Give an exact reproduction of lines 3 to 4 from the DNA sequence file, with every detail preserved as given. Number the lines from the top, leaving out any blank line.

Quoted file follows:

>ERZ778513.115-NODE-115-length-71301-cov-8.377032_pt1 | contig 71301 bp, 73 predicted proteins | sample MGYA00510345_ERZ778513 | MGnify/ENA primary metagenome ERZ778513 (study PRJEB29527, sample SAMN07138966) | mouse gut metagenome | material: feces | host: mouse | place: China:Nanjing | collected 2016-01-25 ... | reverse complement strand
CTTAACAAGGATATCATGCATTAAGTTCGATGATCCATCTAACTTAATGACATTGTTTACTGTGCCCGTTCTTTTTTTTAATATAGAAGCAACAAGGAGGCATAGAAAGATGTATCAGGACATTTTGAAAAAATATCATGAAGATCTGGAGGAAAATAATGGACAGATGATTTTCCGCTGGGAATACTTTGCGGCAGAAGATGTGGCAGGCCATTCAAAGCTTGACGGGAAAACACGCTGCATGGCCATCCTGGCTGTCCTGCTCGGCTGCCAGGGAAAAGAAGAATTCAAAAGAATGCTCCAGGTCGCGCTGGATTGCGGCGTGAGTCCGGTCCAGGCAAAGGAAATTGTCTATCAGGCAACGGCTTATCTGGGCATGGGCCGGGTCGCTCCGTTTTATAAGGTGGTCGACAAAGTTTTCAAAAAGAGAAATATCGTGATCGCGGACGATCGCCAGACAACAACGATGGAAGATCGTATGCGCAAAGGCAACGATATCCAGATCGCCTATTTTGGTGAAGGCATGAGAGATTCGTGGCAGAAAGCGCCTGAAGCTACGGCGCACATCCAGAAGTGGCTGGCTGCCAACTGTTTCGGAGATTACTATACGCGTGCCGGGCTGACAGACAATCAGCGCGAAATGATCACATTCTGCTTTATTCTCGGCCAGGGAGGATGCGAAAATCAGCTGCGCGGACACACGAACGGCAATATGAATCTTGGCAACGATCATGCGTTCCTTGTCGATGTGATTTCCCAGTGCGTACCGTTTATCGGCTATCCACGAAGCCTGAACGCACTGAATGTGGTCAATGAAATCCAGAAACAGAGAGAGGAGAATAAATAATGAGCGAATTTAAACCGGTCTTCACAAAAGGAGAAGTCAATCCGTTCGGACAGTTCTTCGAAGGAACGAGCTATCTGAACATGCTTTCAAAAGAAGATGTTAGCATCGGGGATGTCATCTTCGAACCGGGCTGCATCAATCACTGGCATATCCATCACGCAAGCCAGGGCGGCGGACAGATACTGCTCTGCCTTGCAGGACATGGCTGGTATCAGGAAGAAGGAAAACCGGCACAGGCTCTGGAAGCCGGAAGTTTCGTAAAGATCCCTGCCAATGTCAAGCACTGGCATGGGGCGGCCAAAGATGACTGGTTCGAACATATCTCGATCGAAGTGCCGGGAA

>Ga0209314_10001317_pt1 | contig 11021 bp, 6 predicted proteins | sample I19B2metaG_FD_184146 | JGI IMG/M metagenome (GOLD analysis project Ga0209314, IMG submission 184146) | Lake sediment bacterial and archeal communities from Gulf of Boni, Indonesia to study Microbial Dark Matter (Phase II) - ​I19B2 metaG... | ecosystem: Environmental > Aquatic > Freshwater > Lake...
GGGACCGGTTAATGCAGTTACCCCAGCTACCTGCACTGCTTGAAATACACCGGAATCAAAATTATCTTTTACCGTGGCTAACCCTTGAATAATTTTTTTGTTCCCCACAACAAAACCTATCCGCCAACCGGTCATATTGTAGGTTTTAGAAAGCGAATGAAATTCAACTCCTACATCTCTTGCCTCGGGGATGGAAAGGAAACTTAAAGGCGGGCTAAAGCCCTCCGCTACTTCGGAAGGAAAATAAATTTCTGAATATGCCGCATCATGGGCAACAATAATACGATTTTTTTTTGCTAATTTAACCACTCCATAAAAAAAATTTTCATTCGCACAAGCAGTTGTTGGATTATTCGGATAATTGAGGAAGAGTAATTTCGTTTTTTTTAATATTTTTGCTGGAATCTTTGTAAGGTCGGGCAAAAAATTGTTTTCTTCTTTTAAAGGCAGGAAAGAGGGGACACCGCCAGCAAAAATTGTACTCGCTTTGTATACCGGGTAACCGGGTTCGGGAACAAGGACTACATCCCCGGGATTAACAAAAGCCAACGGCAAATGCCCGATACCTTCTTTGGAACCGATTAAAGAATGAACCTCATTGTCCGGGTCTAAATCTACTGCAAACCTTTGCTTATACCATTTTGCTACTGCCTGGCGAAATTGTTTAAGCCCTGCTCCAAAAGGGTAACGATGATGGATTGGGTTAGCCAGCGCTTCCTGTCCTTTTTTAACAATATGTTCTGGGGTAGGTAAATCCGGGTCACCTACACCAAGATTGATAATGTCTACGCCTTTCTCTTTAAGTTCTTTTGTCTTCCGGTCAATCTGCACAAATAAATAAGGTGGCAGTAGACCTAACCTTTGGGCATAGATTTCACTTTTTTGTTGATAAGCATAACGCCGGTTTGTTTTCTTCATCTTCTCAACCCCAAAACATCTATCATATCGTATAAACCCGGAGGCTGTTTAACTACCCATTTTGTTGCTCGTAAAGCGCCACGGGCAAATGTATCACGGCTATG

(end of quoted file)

>Ga0209314_10001317_pt1 | contig 11021 bp, 6 predicted proteins | sample I19B2metaG_FD_184146 | JGI IMG/M metagenome (GOLD analysis project Ga0209314, IMG submission 184146) | Lake sediment bacterial and archeal communities from Gulf of Boni, Indonesia to study Microbial Dark Matter (Phase II) - ​I19B2 metaG... | ecosystem: Environmental > Aquatic > Freshwater > Lake...
GGGACCGGTTAATGCAGTTACCCCAGCTACCTGCACTGCTTGAAATACACCGGAATCAAAATTATCTTTTACCGTGGCTAACCCTTGAATAATTTTTTTGTTCCCCACAACAAAACCTATCCGCCAACCGGTCATATTGTAGGTTTTAGAAAGCGAATGAAATTCAACTCCTACATCTCTTGCCTCGGGGATGGAAAGGAAACTTAAAGGCGGGCTAAAGCCCTCCGCTACTTCGGAAGGAAAATAAATTTCTGAATATGCCGCATCATGGGCAACAATAATACGATTTTTTTTTGCTAATTTAACCACTCCATAAAAAAAATTTTCATTCGCACAAGCAGTTGTTGGATTATTCGGATAATTGAGGAAGAGTAATTTCGTTTTTTTTAATATTTTTGCTGGAATCTTTGTAAGGTCGGGCAAAAAATTGTTTTCTTCTTTTAAAGGCAGGAAAGAGGGGACACCGCCAGCAAAAATTGTACTCGCTTTGTATACCGGGTAACCGGGTTCGGGAACAAGGACTACATCCCCGGGATTAACAAAAGCCAACGGCAAATGCCCGATACCTTCTTTGGAACCGATTAAAGAATGAACCTCATTGTCCGGGTCTAAATCTACTGCAAACCTTTGCTTATACCATTTTGCTACTGCCTGGCGAAATTGTTTAAGCCCTGCTCCAAAAGGGTAACGATGATGGATTGGGTTAGCCAGCGCTTCCTGTCCTTTTTTAACAATATGTTCTGGGGTAGGTAAATCCGGGTCACCTACACCAAGATTGATAATGTCTACGCCTTTCTCTTTAAGTTCTTTTGTCTTCCGGTCAATCTGCACAAATAAATAAGGTGGCAGTAGACCTAACCTTTGGGCATAGATTTCACTTTTTTGTTGATAAGCATAACGCCGGTTTGTTTTCTTCATCTTCTCAACCCCAAAACATCTATCATATCGTATAAACCCGGAGGCTGTTTAACTACCCATTTTGTTGCTCGTAAAGCGCCACGGGCAAATGTATCACGGCTATG